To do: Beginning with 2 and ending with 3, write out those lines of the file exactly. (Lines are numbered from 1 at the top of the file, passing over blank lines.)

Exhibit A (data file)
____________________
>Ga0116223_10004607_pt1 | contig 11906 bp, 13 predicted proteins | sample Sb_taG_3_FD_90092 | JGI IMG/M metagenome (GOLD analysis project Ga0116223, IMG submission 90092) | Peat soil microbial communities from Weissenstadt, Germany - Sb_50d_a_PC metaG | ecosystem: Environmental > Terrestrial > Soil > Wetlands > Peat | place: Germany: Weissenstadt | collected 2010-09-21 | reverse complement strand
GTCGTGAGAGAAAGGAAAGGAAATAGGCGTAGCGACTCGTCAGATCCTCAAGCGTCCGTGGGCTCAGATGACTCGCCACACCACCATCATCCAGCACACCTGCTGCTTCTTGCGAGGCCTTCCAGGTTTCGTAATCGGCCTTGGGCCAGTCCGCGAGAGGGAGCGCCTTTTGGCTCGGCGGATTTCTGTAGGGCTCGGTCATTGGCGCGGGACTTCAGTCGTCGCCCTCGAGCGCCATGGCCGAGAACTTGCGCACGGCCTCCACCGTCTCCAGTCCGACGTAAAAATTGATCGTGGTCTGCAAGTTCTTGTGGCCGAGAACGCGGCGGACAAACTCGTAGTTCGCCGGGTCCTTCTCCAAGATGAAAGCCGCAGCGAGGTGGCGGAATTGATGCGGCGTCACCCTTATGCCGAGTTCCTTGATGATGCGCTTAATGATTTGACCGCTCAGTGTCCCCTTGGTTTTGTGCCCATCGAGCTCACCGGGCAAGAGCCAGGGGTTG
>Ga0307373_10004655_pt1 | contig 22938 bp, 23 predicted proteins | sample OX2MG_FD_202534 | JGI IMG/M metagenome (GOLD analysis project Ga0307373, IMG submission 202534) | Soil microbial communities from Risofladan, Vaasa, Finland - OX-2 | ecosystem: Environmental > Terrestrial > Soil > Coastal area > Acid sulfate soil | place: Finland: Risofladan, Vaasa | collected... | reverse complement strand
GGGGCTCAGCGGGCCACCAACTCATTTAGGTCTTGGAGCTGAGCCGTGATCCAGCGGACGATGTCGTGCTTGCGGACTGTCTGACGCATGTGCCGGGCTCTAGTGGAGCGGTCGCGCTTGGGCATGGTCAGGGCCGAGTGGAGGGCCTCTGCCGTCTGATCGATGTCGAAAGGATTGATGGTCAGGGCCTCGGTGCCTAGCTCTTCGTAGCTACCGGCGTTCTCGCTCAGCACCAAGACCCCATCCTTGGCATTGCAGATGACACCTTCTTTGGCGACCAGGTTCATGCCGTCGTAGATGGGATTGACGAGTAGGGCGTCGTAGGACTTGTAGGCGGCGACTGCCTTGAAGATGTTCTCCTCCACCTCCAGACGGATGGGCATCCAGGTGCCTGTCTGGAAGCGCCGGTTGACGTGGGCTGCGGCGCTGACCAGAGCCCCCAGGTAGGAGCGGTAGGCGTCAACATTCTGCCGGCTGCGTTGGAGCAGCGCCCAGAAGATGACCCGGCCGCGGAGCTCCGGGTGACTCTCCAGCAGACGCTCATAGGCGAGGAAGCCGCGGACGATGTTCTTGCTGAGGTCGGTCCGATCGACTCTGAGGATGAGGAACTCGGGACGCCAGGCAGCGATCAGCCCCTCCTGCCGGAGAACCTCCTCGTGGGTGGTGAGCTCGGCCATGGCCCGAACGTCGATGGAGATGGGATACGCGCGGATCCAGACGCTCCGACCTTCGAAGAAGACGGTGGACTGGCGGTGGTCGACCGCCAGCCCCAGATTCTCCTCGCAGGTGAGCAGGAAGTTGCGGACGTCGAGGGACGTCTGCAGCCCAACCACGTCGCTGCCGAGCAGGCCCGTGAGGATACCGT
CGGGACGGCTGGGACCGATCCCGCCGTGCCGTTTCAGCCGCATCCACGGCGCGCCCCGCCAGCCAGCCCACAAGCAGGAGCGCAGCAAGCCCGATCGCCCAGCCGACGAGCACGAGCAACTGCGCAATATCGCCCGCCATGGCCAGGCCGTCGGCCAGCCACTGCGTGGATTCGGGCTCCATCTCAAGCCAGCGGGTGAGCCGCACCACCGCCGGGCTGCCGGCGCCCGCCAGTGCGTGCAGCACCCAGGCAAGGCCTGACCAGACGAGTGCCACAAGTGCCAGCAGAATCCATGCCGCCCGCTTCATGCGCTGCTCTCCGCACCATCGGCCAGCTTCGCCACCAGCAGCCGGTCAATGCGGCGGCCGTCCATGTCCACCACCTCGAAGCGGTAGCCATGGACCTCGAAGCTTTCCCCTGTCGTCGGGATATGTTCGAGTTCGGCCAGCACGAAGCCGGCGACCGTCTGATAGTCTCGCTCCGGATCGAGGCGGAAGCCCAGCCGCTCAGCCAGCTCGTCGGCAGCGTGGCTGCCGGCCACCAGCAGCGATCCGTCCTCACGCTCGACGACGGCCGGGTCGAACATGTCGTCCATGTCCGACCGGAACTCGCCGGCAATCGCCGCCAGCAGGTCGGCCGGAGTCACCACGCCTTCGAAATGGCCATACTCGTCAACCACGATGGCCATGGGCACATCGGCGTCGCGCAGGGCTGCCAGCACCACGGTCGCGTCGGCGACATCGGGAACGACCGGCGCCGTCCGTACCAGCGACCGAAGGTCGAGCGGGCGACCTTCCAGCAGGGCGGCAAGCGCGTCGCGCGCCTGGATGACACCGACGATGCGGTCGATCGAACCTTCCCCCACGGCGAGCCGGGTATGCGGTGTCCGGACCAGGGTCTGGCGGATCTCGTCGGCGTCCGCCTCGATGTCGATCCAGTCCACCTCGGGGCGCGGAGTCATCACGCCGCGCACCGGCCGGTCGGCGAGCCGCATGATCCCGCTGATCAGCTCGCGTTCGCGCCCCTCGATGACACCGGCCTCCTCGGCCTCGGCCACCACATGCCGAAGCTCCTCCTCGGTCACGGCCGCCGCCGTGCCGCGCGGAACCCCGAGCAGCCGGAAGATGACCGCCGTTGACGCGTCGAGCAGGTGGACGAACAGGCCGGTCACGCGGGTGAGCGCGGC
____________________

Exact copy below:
GTCGTGAGAGAAAGGAAAGGAAATAGGCGTAGCGACTCGTCAGATCCTCAAGCGTCCGTGGGCTCAGATGACTCGCCACACCACCATCATCCAGCACACCTGCTGCTTCTTGCGAGGCCTTCCAGGTTTCGTAATCGGCCTTGGGCCAGTCCGCGAGAGGGAGCGCCTTTTGGCTCGGCGGATTTCTGTAGGGCTCGGTCATTGGCGCGGGACTTCAGTCGTCGCCCTCGAGCGCCATGGCCGAGAACTTGCGCACGGCCTCCACCGTCTCCAGTCCGACGTAAAAATTGATCGTGGTCTGCAAGTTCTTGTGGCCGAGAACGCGGCGGACAAACTCGTAGTTCGCCGGGTCCTTCTCCAAGATGAAAGCCGCAGCGAGGTGGCGGAATTGATGCGGCGTCACCCTTATGCCGAGTTCCTTGATGATGCGCTTAATGATTTGACCGCTCAGTGTCCCCTTGGTTTTGTGCCCATCGAGCTCACCGGGCAAGAGCCAGGGGTTG
>Ga0307373_10004655_pt1 | contig 22938 bp, 23 predicted proteins | sample OX2MG_FD_202534 | JGI IMG/M metagenome (GOLD analysis project Ga0307373, IMG submission 202534) | Soil microbial communities from Risofladan, Vaasa, Finland - OX-2 | ecosystem: Environmental > Terrestrial > Soil > Coastal area > Acid sulfate soil | place: Finland: Risofladan, Vaasa | collected... | reverse complement strand